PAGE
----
Delyan Peevski is not a widely mentioned name, especially when it comes to the Bulgarian political elite and the obliging, government-friendly media. Even though his presence can be felt everywhere - from politics through media outlets to a variety of businesses, few politicians dare to provoke his wrath. Sometimes described as the éminence grise of the Bulgarian politics and economy, Mr Peevski uses the prowess of his media empire to throw dirt on his opponents, remaining invulnerable behind his political shield - the Movement for Rights and Freedoms (MRF) party. The MRF, which draws its support mainly among Bulgarian ethnic Turks and Muslims, is a synonym of cronyism and political corruption, unabashedly supporting legislation serving private interests and accepting in its ranks various oligarchs.
The taboo, however, was briefly broken in mid-February, when first the prime minister and then the president accused each other of having connections with Mr Peevski. The spat sparked a political scandal which died out quickly, well before a potential serious talk on the oligarchization of the Bulgarian politics could begin.
A small mistake or a lie can start a brawl
It all started with a slip of the tongue in a televised interview. Prime Minster Boyko Borissov, knowingly or not, said that the only tension between himself and President Roumen Radev is caused by Ivo Hristov. Mr Hristov, an ex-journalist, is President Radev's chief of staff. What is more, Hristov was called "the grey eminence" in the president's office and the PM specifically mentioned he remembered him "from BBT  Peevski's TV".
As Mr Hristov himself clarified in a Facebook post, this was not true: he used to be director of the BBT TV channel for just a year between 2003-2004, i.e. before Mr, Peevski bought it. Yet, a shot was fired and on the following day Mr Hristov's boss asked the PM during an impromptu press conference: "If somebody points to links between members of my administration and Mr Peevski, he has to explain: Has he ever had and does he still have meetings with Mr Peevski?; Has he ever had and does he still have shared business interests with him?; Has he ever allocated and does he still allocate public procurements to Mr Peevski?"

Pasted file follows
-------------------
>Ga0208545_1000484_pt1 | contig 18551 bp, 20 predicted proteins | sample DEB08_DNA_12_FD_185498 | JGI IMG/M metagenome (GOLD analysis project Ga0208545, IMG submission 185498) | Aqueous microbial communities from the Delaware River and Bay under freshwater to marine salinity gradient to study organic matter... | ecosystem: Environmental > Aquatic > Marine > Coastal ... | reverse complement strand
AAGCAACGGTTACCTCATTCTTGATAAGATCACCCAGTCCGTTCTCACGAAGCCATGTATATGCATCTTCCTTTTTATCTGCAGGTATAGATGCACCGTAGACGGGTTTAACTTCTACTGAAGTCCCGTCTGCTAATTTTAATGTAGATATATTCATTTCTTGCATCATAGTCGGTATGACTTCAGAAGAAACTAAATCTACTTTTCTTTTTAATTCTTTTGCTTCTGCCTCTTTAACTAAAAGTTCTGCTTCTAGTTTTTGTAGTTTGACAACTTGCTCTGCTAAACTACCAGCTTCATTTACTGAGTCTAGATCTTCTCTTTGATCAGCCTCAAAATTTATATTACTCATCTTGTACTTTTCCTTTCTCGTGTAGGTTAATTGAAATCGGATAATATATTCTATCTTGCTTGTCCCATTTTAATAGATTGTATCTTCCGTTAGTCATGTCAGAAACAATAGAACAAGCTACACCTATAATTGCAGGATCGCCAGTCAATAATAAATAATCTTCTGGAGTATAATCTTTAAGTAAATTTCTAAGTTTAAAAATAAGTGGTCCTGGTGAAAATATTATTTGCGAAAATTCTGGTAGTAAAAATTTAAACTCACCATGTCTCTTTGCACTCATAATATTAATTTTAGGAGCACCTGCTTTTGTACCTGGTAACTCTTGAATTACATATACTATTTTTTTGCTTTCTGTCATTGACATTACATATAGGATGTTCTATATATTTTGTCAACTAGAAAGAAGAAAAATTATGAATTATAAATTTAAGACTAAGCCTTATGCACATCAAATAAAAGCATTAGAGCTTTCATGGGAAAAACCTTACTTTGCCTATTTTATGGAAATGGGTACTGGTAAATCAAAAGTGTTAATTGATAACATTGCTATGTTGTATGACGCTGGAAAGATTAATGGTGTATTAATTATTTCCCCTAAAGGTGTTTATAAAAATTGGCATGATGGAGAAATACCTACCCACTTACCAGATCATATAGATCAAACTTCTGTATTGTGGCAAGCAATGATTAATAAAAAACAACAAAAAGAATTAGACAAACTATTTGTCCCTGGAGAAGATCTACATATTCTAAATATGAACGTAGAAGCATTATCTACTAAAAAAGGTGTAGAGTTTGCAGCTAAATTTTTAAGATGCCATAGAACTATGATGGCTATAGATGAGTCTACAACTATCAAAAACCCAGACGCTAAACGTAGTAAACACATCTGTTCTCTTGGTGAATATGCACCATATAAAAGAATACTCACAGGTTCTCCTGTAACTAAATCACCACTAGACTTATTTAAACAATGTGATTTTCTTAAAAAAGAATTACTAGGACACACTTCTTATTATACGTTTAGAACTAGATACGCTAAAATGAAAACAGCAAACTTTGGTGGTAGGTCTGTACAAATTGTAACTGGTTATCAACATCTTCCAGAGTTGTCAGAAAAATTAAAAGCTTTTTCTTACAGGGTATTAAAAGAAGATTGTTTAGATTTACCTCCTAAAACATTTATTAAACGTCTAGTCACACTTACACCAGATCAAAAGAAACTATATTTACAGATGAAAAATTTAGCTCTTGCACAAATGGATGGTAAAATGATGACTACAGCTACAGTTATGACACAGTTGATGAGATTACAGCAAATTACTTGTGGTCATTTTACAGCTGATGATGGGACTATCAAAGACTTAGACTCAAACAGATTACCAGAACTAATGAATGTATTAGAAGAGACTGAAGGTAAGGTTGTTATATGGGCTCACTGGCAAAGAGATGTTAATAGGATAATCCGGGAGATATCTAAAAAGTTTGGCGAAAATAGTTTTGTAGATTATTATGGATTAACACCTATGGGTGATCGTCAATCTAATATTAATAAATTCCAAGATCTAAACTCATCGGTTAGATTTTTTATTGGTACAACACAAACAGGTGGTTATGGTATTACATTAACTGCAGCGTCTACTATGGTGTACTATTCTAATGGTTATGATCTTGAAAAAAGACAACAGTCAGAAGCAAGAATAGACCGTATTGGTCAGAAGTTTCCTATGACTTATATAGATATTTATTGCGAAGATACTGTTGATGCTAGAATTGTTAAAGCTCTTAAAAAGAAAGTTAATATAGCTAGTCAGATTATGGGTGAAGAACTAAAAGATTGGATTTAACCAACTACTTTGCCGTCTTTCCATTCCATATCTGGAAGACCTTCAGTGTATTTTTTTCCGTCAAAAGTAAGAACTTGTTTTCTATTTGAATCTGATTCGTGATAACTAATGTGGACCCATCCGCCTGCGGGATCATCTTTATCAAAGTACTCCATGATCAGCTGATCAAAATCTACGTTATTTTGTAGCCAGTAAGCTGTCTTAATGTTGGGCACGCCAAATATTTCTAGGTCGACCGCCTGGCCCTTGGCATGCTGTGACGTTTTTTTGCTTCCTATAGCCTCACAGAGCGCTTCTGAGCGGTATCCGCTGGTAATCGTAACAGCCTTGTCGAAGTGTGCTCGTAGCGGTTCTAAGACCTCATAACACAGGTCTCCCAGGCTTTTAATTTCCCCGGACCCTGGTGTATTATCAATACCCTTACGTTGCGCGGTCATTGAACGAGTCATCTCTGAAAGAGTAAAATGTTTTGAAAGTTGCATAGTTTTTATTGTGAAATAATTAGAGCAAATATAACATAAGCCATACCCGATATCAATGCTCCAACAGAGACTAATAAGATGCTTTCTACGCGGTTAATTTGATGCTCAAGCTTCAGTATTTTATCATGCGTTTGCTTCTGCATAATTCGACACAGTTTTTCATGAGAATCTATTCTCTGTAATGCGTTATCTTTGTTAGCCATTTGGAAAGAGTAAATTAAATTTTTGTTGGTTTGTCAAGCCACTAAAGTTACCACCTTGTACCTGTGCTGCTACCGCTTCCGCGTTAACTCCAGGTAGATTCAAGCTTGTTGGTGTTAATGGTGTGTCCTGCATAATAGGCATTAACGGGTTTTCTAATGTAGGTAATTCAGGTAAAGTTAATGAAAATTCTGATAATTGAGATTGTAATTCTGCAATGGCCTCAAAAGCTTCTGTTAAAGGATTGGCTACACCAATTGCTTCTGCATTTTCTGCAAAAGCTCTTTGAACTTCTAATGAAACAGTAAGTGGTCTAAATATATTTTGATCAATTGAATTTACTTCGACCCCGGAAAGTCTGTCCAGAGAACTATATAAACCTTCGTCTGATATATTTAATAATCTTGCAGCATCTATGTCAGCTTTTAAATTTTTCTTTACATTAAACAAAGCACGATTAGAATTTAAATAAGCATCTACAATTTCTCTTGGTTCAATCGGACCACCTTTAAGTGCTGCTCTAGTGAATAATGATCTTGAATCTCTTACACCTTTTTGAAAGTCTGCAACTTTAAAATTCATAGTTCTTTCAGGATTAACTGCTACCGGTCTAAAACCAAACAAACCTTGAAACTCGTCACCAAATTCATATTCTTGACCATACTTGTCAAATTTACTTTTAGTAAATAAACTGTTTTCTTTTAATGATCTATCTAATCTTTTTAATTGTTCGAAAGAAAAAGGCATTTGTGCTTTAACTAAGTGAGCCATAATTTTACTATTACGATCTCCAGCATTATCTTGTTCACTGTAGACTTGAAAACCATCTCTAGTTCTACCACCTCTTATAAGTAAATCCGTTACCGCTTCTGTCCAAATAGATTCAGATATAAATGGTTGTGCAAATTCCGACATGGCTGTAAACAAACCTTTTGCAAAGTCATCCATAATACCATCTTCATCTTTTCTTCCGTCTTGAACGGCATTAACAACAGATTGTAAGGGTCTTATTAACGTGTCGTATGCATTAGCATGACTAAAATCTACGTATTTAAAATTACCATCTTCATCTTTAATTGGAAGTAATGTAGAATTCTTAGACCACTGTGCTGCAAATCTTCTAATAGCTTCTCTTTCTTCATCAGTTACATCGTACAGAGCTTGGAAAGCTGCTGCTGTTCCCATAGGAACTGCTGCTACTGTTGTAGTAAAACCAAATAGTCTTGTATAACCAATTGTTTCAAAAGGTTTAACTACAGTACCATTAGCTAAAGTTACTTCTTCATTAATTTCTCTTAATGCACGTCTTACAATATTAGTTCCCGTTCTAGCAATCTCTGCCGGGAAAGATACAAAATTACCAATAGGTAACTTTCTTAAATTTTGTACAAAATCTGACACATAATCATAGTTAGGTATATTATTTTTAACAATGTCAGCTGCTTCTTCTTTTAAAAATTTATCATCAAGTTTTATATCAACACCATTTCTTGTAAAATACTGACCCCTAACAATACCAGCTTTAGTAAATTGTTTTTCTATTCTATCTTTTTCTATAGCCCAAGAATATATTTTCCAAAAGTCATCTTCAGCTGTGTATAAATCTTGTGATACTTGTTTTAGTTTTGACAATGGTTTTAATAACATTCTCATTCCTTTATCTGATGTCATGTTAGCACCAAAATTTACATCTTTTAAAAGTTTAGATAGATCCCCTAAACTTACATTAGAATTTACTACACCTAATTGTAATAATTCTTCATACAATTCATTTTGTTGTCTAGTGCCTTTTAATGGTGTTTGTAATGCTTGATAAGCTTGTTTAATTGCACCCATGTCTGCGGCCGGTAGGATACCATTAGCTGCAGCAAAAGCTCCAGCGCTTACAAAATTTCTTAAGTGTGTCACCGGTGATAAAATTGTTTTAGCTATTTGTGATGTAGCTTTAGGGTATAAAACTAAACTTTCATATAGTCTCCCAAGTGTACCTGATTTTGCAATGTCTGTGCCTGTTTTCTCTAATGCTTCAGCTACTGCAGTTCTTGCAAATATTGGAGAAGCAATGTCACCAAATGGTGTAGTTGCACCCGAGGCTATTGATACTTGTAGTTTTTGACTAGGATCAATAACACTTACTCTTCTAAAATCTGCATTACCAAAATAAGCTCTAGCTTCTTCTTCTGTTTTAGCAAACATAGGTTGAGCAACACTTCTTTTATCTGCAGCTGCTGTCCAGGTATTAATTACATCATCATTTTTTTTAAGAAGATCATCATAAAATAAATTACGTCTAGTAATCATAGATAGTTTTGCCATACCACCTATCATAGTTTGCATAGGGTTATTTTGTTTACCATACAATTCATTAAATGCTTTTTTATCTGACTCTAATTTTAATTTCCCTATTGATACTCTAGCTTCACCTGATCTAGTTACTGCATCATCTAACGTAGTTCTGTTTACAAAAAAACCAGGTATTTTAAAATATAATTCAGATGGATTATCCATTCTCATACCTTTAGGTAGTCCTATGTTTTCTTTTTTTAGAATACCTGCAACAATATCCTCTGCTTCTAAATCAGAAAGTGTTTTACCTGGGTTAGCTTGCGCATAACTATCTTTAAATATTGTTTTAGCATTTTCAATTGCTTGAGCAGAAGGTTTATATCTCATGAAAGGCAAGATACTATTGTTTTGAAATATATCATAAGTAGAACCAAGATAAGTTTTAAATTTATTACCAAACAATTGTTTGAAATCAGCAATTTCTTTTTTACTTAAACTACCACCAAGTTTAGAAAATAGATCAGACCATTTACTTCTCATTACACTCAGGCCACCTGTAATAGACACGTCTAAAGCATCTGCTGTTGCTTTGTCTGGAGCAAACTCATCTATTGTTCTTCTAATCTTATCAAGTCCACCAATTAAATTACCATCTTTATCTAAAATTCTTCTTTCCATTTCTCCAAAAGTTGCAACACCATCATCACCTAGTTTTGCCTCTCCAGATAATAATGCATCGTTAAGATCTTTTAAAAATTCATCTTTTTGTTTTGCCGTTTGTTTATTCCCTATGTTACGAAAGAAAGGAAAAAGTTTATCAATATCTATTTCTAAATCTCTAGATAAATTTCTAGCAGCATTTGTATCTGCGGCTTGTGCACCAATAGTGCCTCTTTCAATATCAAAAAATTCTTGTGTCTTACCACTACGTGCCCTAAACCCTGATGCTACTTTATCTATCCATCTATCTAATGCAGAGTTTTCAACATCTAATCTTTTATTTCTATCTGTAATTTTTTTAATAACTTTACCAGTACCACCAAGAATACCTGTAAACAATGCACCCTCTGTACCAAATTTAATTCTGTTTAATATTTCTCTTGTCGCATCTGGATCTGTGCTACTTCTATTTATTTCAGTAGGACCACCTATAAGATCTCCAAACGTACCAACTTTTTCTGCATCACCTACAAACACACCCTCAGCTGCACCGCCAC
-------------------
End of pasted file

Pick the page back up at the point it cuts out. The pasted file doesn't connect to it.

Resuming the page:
"My conscience is absolutely clear", responded on the following day a visibly annoyed Mr Borissov from a press conference on his way to the Munich security forum, adding that if the President had any information about links between him and the self-described 'young and successful' businessman and MRF MP, Radev should bring it to the attention of the Prosecutor's Office immediately.
The president and the prime minister also bickered about who of them was more involved with the MRF. Mr Radev blamed Mr Borissov that he backed the bill tabled by opposition MRF on the assets of bankrupt Corporate Commercial Bank (Corpbank ) that allegedly will stop the plundering of the bank's few remaining assets. Mr Borissov, who never leaves the ball in his court, blamed Mr Radev that he had got elected with MRF votes.
The two are also divided on Turkey. Mr Radev is more hawkish about Ankara and probably a little envious of Mr Borrisov active diplomatic efforts to contribute to rapprochement between Turkey and the EU. The prime minister is also a dove who aims to help mend fences between Bulgaria's southeastern neighbor and the EU, fearing the possibility of Turkey unleashing a refugee crisis on the Bulgarian border.
Enters the pacifier
In the third act of the play, Mr Peevski appeared himself, through a series of statements and a staged interview taken by an unnamed journalist in a media outlet loyal to him. He denied all allegations, blamed Ivo Prokopiev (publisher of KQ and owner of Economedia), Tsvetan Vassilev (Peevski's former business partner and ex-owner of Corpbank) and the 1990s PM Ivan Kostov for the "criminal privatization" and the fake news media environment in the country. The PM and the President were mentioned only in a passing note: "Whatever problems [the two of them] have, I hope they will resolve them like two big boys, generals, without involving an opposition MP".
Mr Peevski's voice of appeasement and reason quickly resonated in the media outlets controlled by him, with experts from all over the political spectrum joining him in his plea for cross-institutional peace.
A few things became clear after these exchanges. First of all, there is a growing tendency of Mr Peevski's name, almost a complete taboo since 2014, to be mentioned more and more openly. In addition to two recent draft bills proposed by him and more occasional open letters to his media outlets, this might signal an attempt to polish his rather unpopular public image.
Last, but not least, the big test whether this is a war of values between the institutions is still to come. If the scandal is quietly and gradually swept under the carpet by the president, this will look either as a showcase of his weakness or of the limits of his bravery vis-a-vis the big business interests. Unfortunately, even if the institutional war escalates, the gains Radev can make are limited, as there is no parliamentary or non-parliamentary force that can currently build up on them.